Powering map is surjective when the power is relatively prime to the order of the group

question:

let $|G| = n$ and $(k,n)=1$ where $k$ is an integer and $\phi :G \rightarrow G$ defined by $\phi(g) =g^k$ then to show $\phi$ is surjective.

ans:

$(n,k)=1 \implies an +bk=1$ for some $a,b$ then $g=g^{an+bk}=g^{bk}$ so $\phi(g^b)=g$ hence $\phi$ is surjective (it can also be said $\phi$ is bijective as $G$ is finite).

is this correct?

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So you've used that the order of an element divides the order of the group and you've used Bezout's lemma. I don't see an issue with the proof. –  lyj Feb 15 '13 at 7:49

It looks fine. Moreover, you note that in any finite group $G$, if $g\in G$ and $|g|=t$ then we always have: $$|g^k|=\frac{t}{(k,t)}$$ where $k\in\mathbb N$.

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But, if $k=|g|$, then $|g^k|=1$. So I cannot understand your identity. Would you like to explain more? Thanks in advance. –  awllower Feb 15 '13 at 9:40
I think your formula should be changed to $|g^k|=\frac{t}{(t,k)}$. –  awllower Feb 15 '13 at 9:48
@awllower: I'll fix it. Yes your right. –  Babak S. Feb 15 '13 at 10:08

This is just the special case $\rm\, i= 1\:$ of the Easy $\rm\,k$'th power criterion derived below.

This criterion has a simple conceptual proof (alas, often overlooked). Suppose that we know that $\rm\, g^n = 1,\,$ so exponents on $\rm\,g\,$ can be interpreted $\rm\,mod\ n\!:\, i \equiv m\:$ $\Rightarrow$ $\rm\,g^i = g^{m}.\$ We,  consequently,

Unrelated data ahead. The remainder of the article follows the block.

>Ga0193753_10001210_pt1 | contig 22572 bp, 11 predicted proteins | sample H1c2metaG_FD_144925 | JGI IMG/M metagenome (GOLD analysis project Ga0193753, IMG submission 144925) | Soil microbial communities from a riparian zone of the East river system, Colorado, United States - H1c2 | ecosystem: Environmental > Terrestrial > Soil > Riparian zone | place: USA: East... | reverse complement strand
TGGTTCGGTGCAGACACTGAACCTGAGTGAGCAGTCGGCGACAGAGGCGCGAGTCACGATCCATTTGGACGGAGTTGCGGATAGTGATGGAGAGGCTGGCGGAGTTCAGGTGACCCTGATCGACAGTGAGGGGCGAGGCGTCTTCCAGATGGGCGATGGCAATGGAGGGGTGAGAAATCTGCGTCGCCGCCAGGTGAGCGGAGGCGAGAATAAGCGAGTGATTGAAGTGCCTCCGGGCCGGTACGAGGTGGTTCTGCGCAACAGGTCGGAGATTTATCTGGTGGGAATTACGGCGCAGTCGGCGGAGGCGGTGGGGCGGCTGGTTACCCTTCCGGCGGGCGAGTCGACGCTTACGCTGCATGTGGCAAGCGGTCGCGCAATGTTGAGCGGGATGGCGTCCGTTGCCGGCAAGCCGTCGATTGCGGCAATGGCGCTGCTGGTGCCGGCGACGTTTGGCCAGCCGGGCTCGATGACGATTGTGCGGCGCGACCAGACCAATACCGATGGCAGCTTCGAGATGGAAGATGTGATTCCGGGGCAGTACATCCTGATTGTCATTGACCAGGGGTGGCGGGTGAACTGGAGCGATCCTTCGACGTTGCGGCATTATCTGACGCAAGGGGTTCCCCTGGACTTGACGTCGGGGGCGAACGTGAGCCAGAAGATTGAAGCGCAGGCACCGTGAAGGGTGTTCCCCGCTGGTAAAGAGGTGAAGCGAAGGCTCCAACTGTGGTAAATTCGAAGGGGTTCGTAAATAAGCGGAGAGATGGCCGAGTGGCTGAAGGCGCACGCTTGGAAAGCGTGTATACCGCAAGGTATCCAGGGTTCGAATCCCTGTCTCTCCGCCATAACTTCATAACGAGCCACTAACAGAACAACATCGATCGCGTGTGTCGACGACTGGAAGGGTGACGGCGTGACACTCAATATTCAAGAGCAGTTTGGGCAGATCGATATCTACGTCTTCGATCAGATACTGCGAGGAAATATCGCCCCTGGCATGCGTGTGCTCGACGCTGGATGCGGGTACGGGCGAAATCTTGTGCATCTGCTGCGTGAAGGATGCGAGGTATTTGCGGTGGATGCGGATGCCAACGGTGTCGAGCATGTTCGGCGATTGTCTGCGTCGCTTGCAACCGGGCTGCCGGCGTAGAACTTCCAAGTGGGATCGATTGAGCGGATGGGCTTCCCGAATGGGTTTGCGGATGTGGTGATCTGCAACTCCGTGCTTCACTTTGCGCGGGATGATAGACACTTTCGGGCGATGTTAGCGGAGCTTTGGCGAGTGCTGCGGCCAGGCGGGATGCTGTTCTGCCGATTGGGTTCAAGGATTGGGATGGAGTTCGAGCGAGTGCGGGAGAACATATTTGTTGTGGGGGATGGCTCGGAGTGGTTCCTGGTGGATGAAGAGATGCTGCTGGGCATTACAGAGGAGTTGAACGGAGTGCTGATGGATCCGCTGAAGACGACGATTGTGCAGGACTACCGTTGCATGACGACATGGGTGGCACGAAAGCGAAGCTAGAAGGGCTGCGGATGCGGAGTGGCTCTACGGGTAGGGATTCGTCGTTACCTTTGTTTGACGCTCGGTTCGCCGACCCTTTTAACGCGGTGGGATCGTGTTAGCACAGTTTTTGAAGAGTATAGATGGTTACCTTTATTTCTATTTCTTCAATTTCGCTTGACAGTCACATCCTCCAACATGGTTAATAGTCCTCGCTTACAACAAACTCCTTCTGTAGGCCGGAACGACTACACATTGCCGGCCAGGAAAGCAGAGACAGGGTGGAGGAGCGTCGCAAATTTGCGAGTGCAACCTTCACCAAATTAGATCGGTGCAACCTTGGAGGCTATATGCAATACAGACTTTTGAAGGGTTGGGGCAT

see clearly that $\rm\,g^i\,$ is a $\rm\,k$'th power if $\rm\ mod\ n\!:\, k\mid i,\:$ i.e. $\rm\ i\equiv jk,\,$ so $\rm\,g^i = g^{jk} = (g^j)^k.\,$ By $\rm\color{#C00}{Bezout}$

$$\rm k\,|\, i\:\ (mod\ n)\!\iff\! \exists\,j\!:\ jk\equiv i\:\ (mod\ n)\!\iff\! \exists\, j,m\!:\ jk \!+\! mn = i\color{#C00}{\!\iff\!} (k,n)\,|\, i$$

Hence we have conceptually derived a proof of the following

Theorem $\rm\ \ \ g^n = 1,\,\ (k,n)\mid i\:\Rightarrow\: g^i\,$ is a $\rm\,k$'th power $\ \$ [Easy $\rm\,k$'th Power Criterion]

Proof $\rm\ \ By\ Bezout,\,\ (k,n)\mid i\:\Rightarrow\:k\mid i\,\ (mod\ n) \Rightarrow\:i\equiv jk\,\ (mod\ n)\Rightarrow\: g^i = g^{jk} = (g^j)^k$

Note $\,\$ That $\rm\ \ k\,|\, i\:\ (mod\ n)\!\iff\! (k,n)\,|\, i\ \$ frequently proves conceptually handy,  e.g. see here. $\$ The reason behind this will become clearer when one studies cyclic groups and (principal) ideals.

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+1 for very detailed answer than mine. Thanks for doing that. :-) –  Babak S. Feb 16 '13 at 6:19